D’var Torah: Looking Back with Pride — Not Remorse


The denial of Moses' entry into Israel by God is a reminder that even great leaders leave some intended accomplishments unachieved.

For several years, I led a Torah discussion group at an assisted living facility. Each week, a dozen women and men would gather to discuss the weekly portion. Even though at times they couldn’t remember the details of their daily lives, they relished the opportunity to relate to the themes and universal truths contained within the text.
One day, as we read about Moses being told he would not enter the Promised Land, one woman looked at me with tears in her eyes and said: “It’s so unfair that after everything he did, Moses wasn’t allowed to enter Israel.” She spoke with such intensity that I could only imagine the unfulfilled promises she remembered from her own life.
On Shabbat Shuvah, the Shabbat during the Ten Days of Repentance (Aseret Yemei Teshuvah) which lasts from Rosh Hashanah until Yom Kippur, we read Ha’azinu, this week’s Torah portion.
God speaks to Moses and says: “You shall die on the mountain that you are about to ascend … You may view the land from a distance, but you shall not enter the land that I am giving to the Israelites” (Deuteronomy 32:50-52). 
After leading the Israelites for over 40 years, Moses is told he would only get a glimpse of the place he had been looking forward to most of his life. 
Moses is considered the greatest prophet in Jewish history, and even he did not get everything he wanted.
It is the nature of humans to dream and desire, and it is the reality of our world that life is finite. On these 10 days, we face this truth in order to return ourselves to what truly matters.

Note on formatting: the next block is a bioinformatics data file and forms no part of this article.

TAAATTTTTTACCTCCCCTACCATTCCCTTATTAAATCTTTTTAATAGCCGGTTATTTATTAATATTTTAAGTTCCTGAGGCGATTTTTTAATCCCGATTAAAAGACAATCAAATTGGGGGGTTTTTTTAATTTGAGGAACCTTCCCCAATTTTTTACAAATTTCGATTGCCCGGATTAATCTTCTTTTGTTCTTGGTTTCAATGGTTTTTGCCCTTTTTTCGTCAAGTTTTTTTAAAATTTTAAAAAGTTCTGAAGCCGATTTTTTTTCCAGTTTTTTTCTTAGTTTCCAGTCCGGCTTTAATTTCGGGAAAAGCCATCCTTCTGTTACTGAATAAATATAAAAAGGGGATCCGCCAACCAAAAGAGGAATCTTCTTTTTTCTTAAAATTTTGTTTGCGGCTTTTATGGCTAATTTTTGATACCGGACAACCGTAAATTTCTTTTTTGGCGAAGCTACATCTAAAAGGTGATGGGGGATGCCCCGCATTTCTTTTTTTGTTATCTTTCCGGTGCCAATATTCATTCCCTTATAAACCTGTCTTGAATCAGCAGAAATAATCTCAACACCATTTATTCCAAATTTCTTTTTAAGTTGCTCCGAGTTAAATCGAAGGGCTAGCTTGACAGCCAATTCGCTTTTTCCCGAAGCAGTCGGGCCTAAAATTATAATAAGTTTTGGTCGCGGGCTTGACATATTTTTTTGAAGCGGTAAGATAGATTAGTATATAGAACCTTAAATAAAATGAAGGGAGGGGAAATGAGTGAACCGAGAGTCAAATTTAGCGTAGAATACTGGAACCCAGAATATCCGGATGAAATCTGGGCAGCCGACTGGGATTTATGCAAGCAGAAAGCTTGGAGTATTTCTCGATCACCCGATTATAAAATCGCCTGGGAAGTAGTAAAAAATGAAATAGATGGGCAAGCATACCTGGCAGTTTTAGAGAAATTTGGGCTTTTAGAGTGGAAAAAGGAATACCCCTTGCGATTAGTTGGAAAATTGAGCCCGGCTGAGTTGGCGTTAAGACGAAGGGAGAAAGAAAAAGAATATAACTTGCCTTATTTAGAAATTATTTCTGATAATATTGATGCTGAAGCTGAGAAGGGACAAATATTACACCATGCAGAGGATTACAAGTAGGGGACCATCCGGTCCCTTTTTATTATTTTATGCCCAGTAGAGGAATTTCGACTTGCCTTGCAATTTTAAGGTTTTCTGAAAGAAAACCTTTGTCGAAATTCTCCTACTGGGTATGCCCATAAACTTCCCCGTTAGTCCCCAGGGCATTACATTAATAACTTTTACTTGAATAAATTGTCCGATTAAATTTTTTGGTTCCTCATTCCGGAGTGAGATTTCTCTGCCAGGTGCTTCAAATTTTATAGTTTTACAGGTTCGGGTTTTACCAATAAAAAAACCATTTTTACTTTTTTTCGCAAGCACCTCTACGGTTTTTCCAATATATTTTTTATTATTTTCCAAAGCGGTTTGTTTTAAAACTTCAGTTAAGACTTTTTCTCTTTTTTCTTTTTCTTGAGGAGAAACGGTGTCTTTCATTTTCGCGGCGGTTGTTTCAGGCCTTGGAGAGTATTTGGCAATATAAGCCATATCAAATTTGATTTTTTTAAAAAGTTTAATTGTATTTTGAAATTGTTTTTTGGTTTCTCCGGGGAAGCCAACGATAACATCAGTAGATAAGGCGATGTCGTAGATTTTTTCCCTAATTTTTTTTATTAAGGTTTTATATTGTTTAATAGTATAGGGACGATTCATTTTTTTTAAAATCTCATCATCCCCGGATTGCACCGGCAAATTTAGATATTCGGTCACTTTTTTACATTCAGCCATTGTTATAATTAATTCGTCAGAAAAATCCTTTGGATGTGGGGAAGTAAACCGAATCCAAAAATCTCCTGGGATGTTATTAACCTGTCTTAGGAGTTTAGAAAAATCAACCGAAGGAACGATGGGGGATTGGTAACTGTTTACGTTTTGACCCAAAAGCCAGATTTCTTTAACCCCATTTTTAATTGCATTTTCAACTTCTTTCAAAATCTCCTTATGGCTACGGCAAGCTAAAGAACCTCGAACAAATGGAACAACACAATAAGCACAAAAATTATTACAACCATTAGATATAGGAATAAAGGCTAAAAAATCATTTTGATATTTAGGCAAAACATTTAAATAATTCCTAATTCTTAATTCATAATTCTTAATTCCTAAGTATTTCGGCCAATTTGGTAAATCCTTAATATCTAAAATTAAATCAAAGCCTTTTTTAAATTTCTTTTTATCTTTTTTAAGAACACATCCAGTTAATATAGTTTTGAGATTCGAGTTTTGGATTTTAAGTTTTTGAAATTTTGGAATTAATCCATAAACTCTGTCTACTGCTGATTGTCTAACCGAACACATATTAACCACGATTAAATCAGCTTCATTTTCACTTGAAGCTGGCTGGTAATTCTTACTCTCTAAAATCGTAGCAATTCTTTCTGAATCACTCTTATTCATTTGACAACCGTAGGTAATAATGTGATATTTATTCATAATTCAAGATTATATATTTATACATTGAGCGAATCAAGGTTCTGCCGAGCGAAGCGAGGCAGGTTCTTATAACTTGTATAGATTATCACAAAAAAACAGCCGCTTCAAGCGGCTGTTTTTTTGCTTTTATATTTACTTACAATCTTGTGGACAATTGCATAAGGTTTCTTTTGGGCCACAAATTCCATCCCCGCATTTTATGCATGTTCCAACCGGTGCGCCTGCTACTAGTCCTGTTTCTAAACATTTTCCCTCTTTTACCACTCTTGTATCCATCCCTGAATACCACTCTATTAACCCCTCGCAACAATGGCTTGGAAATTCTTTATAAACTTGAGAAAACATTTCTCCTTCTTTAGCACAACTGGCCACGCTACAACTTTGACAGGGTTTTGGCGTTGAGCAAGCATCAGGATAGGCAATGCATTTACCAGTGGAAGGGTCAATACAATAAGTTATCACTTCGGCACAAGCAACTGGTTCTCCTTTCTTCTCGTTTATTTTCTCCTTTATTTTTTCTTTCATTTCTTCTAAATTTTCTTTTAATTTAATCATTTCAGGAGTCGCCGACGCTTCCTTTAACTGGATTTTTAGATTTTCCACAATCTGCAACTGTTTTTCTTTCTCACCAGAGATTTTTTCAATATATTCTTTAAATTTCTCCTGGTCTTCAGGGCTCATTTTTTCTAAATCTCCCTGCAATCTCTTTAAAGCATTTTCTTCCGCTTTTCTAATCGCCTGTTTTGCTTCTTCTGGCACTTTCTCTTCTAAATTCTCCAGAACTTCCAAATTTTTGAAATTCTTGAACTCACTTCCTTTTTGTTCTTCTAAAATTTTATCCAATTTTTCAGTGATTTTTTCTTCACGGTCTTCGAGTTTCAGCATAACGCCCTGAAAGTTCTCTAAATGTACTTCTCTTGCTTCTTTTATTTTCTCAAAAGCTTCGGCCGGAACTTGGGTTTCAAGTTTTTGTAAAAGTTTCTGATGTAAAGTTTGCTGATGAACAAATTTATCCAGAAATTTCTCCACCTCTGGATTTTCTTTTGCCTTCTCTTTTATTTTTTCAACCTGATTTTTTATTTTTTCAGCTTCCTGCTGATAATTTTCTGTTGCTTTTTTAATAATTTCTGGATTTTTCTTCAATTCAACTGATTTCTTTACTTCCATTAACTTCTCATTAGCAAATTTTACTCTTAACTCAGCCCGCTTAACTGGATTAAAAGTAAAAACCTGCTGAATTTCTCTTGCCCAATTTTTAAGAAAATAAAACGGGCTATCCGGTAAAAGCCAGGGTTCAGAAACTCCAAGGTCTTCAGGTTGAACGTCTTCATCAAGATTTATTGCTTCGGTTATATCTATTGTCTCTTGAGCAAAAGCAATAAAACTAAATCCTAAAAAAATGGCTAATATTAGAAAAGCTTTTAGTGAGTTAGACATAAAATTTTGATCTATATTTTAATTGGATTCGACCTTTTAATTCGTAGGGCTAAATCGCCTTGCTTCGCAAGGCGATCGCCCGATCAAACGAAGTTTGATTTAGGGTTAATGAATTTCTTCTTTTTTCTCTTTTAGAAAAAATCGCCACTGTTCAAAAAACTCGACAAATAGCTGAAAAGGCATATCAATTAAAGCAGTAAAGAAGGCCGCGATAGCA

During this time, we have a chance to acknowledge our mistakes and learn from them. We reassess our goals and see if they still matter. We pray for the courage to change.
The time between Rosh Hashanah and Yom Kippur is a meditation on human fragility, but it is not morbid. We contemplate our limitations in order to remember what is most important to us.
As the poet Mary Oliver says: “Doesn’t everything die at last, and too soon? Tell me, what it is you plan to do with your one wild and precious life?”
When Moses realized he would not enter the Promised Land, was he disappointed the way the woman at the assisted living facility had been? Or did he look back over his rich, long life and marvel at all he had experienced?
We can hope that as Moses came to terms with his mortality, he was able to look at all he had accomplished with pride. We can hope that he was able to find satisfaction in knowing that his legacy would continue.
May this season of renewal inspire us to reflect on what we hold most dear and to return to our true purpose.
May we have the strength to change so that we can look at the fullness of our lives with gratitude and not regret.
And may all of our actions help to bring greater peace and blessing into the world.
Rabbi Elisa Goldberg is director of Jewish Community Services for Jewish Family and Children’s Service and co-president of the Board of Rabbis of Greater Philadelphia.


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